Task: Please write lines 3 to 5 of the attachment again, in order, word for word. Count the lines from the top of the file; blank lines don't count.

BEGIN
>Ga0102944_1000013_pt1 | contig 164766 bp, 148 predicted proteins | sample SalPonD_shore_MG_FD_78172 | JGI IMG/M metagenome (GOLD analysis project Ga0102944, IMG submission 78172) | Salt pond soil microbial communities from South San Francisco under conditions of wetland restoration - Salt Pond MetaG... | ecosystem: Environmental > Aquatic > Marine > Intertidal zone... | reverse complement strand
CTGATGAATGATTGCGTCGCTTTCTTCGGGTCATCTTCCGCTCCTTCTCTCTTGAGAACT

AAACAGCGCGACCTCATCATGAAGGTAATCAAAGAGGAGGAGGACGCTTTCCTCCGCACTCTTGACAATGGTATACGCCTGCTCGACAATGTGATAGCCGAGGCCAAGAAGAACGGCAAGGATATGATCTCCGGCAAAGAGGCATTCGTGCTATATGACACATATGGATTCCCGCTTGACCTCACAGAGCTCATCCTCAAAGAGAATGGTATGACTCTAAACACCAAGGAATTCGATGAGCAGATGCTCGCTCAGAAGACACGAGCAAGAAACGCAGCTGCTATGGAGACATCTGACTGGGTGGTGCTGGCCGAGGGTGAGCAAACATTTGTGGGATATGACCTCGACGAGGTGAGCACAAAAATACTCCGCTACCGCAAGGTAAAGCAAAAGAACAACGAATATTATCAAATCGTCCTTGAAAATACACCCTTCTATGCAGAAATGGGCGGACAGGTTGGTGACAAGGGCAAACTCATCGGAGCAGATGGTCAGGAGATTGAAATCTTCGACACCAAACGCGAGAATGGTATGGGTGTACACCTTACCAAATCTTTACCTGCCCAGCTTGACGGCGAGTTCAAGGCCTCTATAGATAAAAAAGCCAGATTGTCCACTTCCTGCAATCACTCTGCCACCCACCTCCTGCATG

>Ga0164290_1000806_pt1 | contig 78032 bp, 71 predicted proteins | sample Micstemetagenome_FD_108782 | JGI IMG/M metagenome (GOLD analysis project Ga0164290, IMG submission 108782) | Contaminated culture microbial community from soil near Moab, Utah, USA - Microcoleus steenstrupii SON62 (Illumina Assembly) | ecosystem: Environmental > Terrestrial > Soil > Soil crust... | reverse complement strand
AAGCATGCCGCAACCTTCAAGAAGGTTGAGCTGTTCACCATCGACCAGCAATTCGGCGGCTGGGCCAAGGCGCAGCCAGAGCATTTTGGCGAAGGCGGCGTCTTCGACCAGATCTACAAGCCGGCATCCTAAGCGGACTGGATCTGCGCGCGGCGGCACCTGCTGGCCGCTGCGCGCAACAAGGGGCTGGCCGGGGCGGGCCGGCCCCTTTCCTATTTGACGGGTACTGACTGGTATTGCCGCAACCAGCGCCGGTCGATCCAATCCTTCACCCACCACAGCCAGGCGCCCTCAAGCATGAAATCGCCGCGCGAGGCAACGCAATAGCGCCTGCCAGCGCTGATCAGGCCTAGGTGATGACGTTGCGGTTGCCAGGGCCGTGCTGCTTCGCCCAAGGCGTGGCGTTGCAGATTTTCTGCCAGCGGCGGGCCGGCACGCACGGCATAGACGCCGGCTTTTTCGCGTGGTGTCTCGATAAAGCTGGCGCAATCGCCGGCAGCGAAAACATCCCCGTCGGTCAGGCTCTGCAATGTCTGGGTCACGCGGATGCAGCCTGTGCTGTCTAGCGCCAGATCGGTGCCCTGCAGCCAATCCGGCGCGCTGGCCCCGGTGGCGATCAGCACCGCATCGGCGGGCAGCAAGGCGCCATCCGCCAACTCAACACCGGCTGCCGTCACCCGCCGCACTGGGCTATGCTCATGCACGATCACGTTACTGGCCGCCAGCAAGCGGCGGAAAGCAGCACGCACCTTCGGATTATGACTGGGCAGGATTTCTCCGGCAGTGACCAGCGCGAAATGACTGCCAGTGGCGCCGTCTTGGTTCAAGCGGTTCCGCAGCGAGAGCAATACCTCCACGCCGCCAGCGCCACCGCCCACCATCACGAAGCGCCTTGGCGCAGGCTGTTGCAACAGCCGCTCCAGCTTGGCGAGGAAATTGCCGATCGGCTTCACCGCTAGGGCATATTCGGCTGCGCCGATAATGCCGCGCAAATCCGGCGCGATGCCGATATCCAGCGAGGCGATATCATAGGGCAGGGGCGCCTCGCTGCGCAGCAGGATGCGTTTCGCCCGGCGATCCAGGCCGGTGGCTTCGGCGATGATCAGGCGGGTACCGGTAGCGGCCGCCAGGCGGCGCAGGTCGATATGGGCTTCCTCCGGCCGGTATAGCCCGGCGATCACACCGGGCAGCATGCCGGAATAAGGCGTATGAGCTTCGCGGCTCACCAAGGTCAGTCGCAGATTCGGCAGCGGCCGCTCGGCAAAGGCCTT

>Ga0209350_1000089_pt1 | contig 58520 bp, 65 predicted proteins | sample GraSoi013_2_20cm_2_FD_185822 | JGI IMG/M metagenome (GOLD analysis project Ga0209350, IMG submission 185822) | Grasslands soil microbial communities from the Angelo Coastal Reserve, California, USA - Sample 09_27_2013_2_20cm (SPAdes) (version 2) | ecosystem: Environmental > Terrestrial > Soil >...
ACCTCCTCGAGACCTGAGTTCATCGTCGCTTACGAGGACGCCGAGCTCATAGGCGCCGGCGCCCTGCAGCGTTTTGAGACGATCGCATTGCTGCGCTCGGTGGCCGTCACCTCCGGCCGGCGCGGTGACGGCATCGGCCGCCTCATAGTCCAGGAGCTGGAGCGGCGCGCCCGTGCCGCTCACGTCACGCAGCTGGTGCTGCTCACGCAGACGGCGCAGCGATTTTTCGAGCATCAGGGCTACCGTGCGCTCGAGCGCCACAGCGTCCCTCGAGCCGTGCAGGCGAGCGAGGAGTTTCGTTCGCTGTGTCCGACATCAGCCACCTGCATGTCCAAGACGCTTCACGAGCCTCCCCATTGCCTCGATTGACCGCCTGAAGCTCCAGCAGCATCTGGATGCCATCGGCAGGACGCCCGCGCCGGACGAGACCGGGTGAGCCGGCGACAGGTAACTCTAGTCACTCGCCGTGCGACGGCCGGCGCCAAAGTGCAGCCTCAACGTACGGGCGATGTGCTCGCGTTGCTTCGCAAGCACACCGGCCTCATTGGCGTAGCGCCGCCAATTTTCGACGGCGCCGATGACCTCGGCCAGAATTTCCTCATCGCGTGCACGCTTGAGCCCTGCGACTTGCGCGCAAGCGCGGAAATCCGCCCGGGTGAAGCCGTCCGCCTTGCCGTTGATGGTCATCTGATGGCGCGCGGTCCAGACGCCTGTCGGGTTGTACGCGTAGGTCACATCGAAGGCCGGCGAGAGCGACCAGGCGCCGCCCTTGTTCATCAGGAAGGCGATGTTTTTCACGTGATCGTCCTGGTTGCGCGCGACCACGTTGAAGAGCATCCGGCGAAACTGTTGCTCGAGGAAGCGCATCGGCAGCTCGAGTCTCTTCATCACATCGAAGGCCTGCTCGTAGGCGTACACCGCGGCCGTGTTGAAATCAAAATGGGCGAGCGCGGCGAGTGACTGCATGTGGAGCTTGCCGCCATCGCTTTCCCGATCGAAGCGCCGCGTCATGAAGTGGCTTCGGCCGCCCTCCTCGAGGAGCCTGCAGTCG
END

AAACAGCGCGACCTCATCATGAAGGTAATCAAAGAGGAGGAGGACGCTTTCCTCCGCACTCTTGACAATGGTATACGCCTGCTCGACAATGTGATAGCCGAGGCCAAGAAGAACGGCAAGGATATGATCTCCGGCAAAGAGGCATTCGTGCTATATGACACATATGGATTCCCGCTTGACCTCACAGAGCTCATCCTCAAAGAGAATGGTATGACTCTAAACACCAAGGAATTCGATGAGCAGATGCTCGCTCAGAAGACACGAGCAAGAAACGCAGCTGCTATGGAGACATCTGACTGGGTGGTGCTGGCCGAGGGTGAGCAAACATTTGTGGGATATGACCTCGACGAGGTGAGCACAAAAATACTCCGCTACCGCAAGGTAAAGCAAAAGAACAACGAATATTATCAAATCGTCCTTGAAAATACACCCTTCTATGCAGAAATGGGCGGACAGGTTGGTGACAAGGGCAAACTCATCGGAGCAGATGGTCAGGAGATTGAAATCTTCGACACCAAACGCGAGAATGGTATGGGTGTACACCTTACCAAATCTTTACCTGCCCAGCTTGACGGCGAGTTCAAGGCCTCTATAGATAAAAAAGCCAGATTGTCCACTTCCTGCAATCACTCTGCCACCCACCTCCTGCATG

>Ga0164290_1000806_pt1 | contig 78032 bp, 71 predicted proteins | sample Micstemetagenome_FD_108782 | JGI IMG/M metagenome (GOLD analysis project Ga0164290, IMG submission 108782) | Contaminated culture microbial community from soil near Moab, Utah, USA - Microcoleus steenstrupii SON62 (Illumina Assembly) | ecosystem: Environmental > Terrestrial > Soil > Soil crust... | reverse complement strand
AAGCATGCCGCAACCTTCAAGAAGGTTGAGCTGTTCACCATCGACCAGCAATTCGGCGGCTGGGCCAAGGCGCAGCCAGAGCATTTTGGCGAAGGCGGCGTCTTCGACCAGATCTACAAGCCGGCATCCTAAGCGGACTGGATCTGCGCGCGGCGGCACCTGCTGGCCGCTGCGCGCAACAAGGGGCTGGCCGGGGCGGGCCGGCCCCTTTCCTATTTGACGGGTACTGACTGGTATTGCCGCAACCAGCGCCGGTCGATCCAATCCTTCACCCACCACAGCCAGGCGCCCTCAAGCATGAAATCGCCGCGCGAGGCAACGCAATAGCGCCTGCCAGCGCTGATCAGGCCTAGGTGATGACGTTGCGGTTGCCAGGGCCGTGCTGCTTCGCCCAAGGCGTGGCGTTGCAGATTTTCTGCCAGCGGCGGGCCGGCACGCACGGCATAGACGCCGGCTTTTTCGCGTGGTGTCTCGATAAAGCTGGCGCAATCGCCGGCAGCGAAAACATCCCCGTCGGTCAGGCTCTGCAATGTCTGGGTCACGCGGATGCAGCCTGTGCTGTCTAGCGCCAGATCGGTGCCCTGCAGCCAATCCGGCGCGCTGGCCCCGGTGGCGATCAGCACCGCATCGGCGGGCAGCAAGGCGCCATCCGCCAACTCAACACCGGCTGCCGTCACCCGCCGCACTGGGCTATGCTCATGCACGATCACGTTACTGGCCGCCAGCAAGCGGCGGAAAGCAGCACGCACCTTCGGATTATGACTGGGCAGGATTTCTCCGGCAGTGACCAGCGCGAAATGACTGCCAGTGGCGCCGTCTTGGTTCAAGCGGTTCCGCAGCGAGAGCAATACCTCCACGCCGCCAGCGCCACCGCCCACCATCACGAAGCGCCTTGGCGCAGGCTGTTGCAACAGCCGCTCCAGCTTGGCGAGGAAATTGCCGATCGGCTTCACCGCTAGGGCATATTCGGCTGCGCCGATAATGCCGCGCAAATCCGGCGCGATGCCGATATCCAGCGAGGCGATATCATAGGGCAGGGGCGCCTCGCTGCGCAGCAGGATGCGTTTCGCCCGGCGATCCAGGCCGGTGGCTTCGGCGATGATCAGGCGGGTACCGGTAGCGGCCGCCAGGCGGCGCAGGTCGATATGGGCTTCCTCCGGCCGGTATAGCCCGGCGATCACACCGGGCAGCATGCCGGAATAAGGCGTATGAGCTTCGCGGCTCACCAAGGTCAGTCGCAGATTCGGCAGCGGCCGCTCGGCAAAGGCCTT